Arguments

Fields can take arguments as input. These can be used to determine the return value (eg, filtering search results) or to modify the application state (eg, updating the database in MutationType).

Arguments are defined with the argument helper:

field :search_posts, types[PostType] do
  argument :category, types.String
  resolve ->(obj, args, ctx) {
    args[:category]
    # => maybe a string, eg "Programming"
    if args[:category]
      Post.where(category: category).limit(10)
    else
      Post.all.limit(10)
    end
  }
end

Use ! to mark an argument as required:

# This argument is a required string:
argument :category, !types.String

Use default_value: value to provide a default value for the argument if not supplied in the query.

argument :category, types.String, default_value: "Programming"

Use as: :alternateName to use a different key from within your resolvers while exposing another key to clients.

field :post, PostType do
  argument :postId, types.Id, as: :id
  resolve ->(obj, args, ctx) {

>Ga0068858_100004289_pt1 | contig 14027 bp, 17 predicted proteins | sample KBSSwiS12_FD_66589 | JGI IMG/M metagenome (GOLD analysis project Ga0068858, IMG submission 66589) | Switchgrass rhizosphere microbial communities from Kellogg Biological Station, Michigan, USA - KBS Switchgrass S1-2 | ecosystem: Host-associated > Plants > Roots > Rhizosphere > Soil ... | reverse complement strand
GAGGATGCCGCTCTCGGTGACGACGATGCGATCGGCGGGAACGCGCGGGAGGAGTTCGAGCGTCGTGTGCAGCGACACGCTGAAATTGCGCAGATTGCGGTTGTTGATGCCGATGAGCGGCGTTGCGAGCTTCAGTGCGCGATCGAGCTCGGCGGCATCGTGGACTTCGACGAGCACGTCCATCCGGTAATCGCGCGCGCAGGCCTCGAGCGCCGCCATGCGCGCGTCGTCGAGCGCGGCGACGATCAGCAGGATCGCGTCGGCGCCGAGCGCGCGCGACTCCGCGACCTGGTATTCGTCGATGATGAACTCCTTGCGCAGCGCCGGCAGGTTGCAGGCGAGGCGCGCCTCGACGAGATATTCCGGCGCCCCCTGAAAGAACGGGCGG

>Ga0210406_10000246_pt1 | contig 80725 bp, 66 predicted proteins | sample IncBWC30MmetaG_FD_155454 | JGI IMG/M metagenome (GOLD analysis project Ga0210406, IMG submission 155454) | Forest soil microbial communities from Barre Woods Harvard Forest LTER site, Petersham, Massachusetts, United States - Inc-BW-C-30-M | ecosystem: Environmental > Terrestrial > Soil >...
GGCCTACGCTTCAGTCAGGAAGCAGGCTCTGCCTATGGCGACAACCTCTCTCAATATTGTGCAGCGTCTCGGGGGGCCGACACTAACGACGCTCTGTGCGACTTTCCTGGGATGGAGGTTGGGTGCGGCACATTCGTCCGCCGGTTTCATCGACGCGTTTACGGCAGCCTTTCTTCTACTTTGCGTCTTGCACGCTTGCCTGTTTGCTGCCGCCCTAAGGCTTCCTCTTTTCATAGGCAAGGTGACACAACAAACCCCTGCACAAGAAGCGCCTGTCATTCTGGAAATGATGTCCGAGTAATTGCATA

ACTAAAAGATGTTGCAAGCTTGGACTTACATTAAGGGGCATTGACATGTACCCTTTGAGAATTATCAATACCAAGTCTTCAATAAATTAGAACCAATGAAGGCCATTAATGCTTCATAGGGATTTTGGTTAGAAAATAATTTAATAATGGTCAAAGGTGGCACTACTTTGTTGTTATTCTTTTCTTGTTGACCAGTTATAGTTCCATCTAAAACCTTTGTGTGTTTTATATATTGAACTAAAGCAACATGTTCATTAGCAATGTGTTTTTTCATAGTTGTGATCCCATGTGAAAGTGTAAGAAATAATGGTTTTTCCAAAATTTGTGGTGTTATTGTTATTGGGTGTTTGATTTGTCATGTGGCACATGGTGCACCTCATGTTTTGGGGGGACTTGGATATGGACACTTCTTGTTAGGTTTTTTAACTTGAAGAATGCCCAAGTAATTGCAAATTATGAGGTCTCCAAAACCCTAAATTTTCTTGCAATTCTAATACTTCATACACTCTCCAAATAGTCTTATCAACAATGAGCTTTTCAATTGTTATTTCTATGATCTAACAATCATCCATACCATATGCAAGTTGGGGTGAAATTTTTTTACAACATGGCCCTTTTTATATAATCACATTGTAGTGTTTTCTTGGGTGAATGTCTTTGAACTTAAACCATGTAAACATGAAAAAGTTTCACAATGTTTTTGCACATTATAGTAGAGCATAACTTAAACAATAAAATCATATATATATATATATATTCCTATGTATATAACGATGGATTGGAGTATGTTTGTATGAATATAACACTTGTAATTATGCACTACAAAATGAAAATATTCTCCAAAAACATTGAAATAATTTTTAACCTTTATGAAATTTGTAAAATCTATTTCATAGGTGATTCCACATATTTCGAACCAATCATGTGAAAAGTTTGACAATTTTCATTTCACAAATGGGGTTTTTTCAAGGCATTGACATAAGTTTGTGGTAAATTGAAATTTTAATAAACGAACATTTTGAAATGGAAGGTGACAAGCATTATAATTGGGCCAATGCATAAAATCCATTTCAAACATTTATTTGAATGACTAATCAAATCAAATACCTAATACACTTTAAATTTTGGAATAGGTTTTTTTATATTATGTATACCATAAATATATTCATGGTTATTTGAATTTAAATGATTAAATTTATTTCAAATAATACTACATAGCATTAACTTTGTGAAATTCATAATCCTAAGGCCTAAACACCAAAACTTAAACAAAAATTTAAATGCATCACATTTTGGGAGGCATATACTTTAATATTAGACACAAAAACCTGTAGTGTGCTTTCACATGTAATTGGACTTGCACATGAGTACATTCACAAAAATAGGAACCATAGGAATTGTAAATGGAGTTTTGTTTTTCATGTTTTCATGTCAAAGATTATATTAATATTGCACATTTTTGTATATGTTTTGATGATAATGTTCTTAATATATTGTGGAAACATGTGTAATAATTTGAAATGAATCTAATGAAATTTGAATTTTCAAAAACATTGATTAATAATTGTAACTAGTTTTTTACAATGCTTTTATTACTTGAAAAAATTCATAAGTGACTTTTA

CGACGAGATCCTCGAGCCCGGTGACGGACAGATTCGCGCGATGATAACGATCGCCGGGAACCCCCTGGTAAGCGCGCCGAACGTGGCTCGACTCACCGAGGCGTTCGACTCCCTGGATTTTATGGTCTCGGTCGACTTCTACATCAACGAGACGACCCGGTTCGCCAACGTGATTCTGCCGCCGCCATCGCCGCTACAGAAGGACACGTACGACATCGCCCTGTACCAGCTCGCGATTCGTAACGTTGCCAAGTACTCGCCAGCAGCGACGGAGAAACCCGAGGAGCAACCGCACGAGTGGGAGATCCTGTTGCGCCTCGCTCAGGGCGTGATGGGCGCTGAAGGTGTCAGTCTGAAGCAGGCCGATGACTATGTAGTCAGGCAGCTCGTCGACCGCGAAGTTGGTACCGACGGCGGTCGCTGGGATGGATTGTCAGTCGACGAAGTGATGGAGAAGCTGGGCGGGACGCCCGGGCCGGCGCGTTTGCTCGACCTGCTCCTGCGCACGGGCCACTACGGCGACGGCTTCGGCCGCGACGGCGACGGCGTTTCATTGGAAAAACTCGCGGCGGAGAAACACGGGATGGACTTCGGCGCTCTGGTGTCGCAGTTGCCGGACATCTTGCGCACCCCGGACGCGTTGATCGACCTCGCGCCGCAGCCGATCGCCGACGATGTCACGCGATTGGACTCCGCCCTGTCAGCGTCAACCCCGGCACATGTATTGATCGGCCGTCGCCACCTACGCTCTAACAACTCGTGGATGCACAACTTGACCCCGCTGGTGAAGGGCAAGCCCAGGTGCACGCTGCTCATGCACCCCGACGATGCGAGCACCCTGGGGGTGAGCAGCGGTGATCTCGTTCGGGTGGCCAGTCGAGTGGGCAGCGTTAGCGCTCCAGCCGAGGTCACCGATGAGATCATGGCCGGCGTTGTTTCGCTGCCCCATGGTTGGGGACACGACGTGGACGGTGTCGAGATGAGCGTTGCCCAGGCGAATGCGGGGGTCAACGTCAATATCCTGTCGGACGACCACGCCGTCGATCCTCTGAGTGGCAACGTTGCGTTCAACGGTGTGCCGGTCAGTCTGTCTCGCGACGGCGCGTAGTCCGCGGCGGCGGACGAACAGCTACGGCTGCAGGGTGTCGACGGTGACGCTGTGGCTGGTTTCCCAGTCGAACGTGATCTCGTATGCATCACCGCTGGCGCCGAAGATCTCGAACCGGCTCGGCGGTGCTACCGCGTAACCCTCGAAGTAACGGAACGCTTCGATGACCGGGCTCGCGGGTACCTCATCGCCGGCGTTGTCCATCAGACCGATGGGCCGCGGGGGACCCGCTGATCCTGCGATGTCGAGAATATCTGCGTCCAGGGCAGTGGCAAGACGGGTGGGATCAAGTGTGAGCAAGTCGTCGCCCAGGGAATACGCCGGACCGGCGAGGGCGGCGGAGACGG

Post.find(args['id'])
  }
end

Provide a prepare function to modify or validate the value of an argument before the field’s resolve function is executed:

field :posts, types[PostType] do
  argument :startDate, types.String, prepare: ->(startDate, ctx) {
    # return the prepared argument or GraphQL::ExecutionError.new("msg")
    # to halt the execution of the field and add "msg" to the `errors` key.
  }
  resolve ->(obj, args, ctx) {
    # use prepared args['startDate']
  }
end

Only certain types are valid for arguments:

The args parameter of a resolve function will always be a GraphQL::Query::Arguments. You can access specific arguments with ["arg_name"] or [:arg_name]. You recursively turn it into a Ruby Hash with to_h. Inside args, scalars will be parsed into Ruby values and enums will be converted to their value: (if one was provided).

resolve ->(obj, args, ctx) {
  args["category"] == args[:category]
  # => true
  args.to_h
  # => { "category" => "Programming" }
  # ...
}